Tip- teaching students how to use the bathroom responsibly may need to be explicitly modelled, this might include talking about what is and is not okay to do in the bathroom space (use toilet, wipe, flush, wash hands with soap, walk back to class quietly and directly vs not flushing, not washing hands, distracted along the way).
Note- bathroom and drinks can sometimes be excuses that our students use to move, get away from uncomfortable feelings or to meet an ‘unmet’ need. Planning in brain breaks and appropriate supports in your lessons is important when reducing student access to ‘outs’.
Be aware- students who have experienced sexual abuse, or urinary tract infections or who have experienced trauma may have issues with toileting. In the junior years, some of our students may not yet be toilet trained in a formal school setting yet, and may have never had to wait to use the bathroom.
Handing in work routine
Again this routine will look different depending on the age, activity and purpose of the work. Regardless of the routine you put in place it is important to have it considered and regularly practised.
You may create the routine that students put their spelling books on your desk at the end of spelling lesson, that the multiplication practice activities are peer marked by the shoulder partner, that random work is placed in your ‘Work In’ tray when requested. You might have the routine of ‘best work’ tray that students can place their work in whenever they are really happy with a piece of work- and that this is then photographed to show family via text or home visit.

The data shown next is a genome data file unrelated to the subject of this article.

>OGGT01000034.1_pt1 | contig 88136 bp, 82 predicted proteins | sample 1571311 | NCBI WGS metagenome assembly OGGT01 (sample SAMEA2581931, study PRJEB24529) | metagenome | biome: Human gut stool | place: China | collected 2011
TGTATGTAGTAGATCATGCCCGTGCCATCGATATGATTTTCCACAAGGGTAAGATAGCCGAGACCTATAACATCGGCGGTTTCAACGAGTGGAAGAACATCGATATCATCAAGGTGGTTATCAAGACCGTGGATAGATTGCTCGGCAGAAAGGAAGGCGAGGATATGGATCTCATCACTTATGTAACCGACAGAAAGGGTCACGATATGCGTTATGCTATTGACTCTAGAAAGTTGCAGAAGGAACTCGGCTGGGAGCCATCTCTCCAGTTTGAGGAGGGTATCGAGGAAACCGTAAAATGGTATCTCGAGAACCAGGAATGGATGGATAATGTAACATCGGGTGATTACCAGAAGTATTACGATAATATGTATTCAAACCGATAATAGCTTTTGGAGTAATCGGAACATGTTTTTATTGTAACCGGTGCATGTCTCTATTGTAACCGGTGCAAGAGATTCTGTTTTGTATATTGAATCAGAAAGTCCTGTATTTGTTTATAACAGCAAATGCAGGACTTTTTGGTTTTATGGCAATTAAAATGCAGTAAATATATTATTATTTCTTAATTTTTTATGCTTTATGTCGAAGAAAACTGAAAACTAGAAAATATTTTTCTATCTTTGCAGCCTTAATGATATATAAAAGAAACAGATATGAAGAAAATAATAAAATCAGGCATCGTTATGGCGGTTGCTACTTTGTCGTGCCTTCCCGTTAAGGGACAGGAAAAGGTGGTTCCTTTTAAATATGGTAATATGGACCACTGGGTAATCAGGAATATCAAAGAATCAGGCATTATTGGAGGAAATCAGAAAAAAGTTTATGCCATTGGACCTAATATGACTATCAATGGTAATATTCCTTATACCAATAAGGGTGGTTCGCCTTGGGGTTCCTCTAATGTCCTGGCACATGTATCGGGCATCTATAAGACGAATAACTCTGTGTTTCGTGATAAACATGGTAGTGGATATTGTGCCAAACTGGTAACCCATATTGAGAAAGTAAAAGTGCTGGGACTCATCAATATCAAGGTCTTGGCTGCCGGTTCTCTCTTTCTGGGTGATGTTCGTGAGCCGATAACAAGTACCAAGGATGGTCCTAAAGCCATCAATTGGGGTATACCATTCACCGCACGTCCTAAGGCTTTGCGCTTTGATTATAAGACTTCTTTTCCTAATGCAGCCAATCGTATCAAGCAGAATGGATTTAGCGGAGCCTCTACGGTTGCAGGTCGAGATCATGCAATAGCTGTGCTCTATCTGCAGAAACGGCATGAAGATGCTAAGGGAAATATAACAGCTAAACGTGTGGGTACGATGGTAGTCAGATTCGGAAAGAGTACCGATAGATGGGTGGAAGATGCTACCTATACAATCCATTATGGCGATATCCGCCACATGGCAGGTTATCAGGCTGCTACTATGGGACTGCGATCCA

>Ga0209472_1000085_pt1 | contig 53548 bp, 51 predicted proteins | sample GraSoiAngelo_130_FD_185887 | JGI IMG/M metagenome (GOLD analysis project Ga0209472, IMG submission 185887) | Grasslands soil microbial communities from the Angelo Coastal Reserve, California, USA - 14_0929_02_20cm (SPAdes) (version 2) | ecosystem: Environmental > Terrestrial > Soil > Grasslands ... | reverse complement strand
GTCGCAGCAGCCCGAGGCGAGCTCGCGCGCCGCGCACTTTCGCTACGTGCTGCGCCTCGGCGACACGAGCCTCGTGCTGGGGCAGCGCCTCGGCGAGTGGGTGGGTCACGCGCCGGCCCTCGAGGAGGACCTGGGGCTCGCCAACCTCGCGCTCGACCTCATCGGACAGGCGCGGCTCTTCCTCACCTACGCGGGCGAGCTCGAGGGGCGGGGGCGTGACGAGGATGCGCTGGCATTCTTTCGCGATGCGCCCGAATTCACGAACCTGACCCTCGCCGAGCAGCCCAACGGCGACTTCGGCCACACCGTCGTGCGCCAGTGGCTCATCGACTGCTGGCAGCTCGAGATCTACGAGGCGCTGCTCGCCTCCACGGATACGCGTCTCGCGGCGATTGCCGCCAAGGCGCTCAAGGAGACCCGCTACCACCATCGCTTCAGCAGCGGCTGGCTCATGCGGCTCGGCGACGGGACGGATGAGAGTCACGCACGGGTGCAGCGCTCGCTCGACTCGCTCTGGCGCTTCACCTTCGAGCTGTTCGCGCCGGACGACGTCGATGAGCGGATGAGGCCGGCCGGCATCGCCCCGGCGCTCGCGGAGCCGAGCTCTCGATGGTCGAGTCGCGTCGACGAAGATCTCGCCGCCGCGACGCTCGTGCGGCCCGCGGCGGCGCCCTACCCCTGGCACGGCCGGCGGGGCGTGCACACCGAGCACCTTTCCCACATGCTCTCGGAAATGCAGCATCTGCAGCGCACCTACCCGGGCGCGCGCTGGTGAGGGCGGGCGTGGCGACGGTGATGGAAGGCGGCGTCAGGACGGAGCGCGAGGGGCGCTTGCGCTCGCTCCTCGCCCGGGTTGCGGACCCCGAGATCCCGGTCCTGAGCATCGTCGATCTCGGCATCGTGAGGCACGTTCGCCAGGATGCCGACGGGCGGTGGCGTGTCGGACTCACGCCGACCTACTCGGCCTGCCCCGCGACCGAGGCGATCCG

End of the day routine
This calm End of the Day Routine has the potential to reinforce the learning, leave the classroom clean and ready for the next day, and set our students in a positive mind-frame about the next day. Getting your End of Day Routine right can be a powerful hook to increase attendance for the next day.
This may include:
- Student jobs that get done at the end of the lesson, sit down for a shared reading of a great book
- Students do their allocated end of day job (clean their desk, stack their chair), go to the mat and sit in a circle, teacher asks ‘ticket of leave’ question about what they learnt that day or their favourite part of the day etc, then teacher plays a game to end the day
- Pack away before the song ends with teacher watching to see who picks up the ‘magic piece of rubbish’, teacher shares exciting ‘sneak peak’ for tomorrow